Welcome to the Quilting Board!
That the machine moves freely is a plus, and makes it a candidate for refurbishing, altho it would cost more to refurb than it would be worth on the resale market. Guess it all depends on what you want to do with it. I'm not sure what model it is...one of the "letter" models. (Model H, Model K, Model L for examples)
One day, you'll only be a memory for some people. Do your best to be a good one.
Getting back to posting pictures of my collection - here are the two 15's. Still have not located an older 15 treadle.
Here is the 15-90. So far, this is my favorite 15. 1945 vintage
And the 15-91, 1952 vintage
Cabinet needs some TLC - someone left an iron sitting on it for a bit too long. Not sure if I'll try to fix that or not- it's kind of neat . . .
Singer 101, 1922 vintage. The stitch length is the nob on the bed of the machine. Notice the pull chain for the light.
The underside - quite different than other Singers of this era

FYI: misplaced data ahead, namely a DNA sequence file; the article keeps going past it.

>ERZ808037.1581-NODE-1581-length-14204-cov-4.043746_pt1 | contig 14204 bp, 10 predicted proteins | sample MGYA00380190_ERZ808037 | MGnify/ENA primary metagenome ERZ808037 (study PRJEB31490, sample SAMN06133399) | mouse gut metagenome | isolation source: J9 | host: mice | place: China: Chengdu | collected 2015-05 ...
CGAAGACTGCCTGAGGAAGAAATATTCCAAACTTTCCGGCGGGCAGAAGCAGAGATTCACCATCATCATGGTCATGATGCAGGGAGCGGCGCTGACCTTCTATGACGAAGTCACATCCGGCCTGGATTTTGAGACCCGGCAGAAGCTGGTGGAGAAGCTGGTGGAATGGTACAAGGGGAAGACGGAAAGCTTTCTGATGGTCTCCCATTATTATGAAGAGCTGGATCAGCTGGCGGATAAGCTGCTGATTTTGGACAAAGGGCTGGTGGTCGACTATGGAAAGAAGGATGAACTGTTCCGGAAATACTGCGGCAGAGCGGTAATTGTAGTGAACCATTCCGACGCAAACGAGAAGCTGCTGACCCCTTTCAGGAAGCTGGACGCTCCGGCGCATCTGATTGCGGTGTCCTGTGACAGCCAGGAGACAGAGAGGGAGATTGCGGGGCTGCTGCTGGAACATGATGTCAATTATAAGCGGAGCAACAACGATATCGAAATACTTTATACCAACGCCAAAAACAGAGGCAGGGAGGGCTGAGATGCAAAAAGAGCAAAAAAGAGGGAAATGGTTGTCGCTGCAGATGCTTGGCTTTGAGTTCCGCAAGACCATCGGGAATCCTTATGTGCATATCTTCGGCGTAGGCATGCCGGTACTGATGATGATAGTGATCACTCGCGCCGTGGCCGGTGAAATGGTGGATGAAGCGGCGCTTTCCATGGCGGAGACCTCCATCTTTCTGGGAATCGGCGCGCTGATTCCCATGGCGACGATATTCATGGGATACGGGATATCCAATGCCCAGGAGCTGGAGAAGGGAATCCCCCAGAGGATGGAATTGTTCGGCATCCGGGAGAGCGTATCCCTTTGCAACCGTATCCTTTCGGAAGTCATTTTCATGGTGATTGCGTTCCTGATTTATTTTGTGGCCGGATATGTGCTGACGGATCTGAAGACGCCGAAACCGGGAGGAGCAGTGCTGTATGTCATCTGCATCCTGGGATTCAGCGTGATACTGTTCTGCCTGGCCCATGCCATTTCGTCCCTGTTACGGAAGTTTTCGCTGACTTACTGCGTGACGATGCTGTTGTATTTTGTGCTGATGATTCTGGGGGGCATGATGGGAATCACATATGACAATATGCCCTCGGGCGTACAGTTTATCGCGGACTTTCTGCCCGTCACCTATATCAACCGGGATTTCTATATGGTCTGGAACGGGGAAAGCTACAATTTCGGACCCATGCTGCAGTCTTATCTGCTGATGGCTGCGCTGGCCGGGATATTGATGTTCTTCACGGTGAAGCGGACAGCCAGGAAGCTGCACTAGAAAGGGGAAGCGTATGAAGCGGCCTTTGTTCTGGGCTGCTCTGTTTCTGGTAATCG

The controller is built into the machine, and the knee bar mounted in the cabinet pushes a rod into the machine to activate it.
And the potted motor on the back
This machine was considered high end and came with an extended set of attachments. I've acquired a hemstitcher with the appropriate plate also.
It came with the darning foot and feed cover. I don't think this would work for quilting though.
And the cabinet specifically designed to house this machine.
Singer 201 1948 vintage
This one has Pride of Place in my Queen Anne cabinet.
I love the drawers and compartments inside.
While DH oiled everything up well for testing, he did not put any oil in the reservoir. I see no evidence of any dripping on the dust cover for the cabinet, so it does not look like it ever dripped. Though that may only mean no one else ever added oil to the reservoir either.
This is DH's least favorite of my Singers - based on working on them, not using them.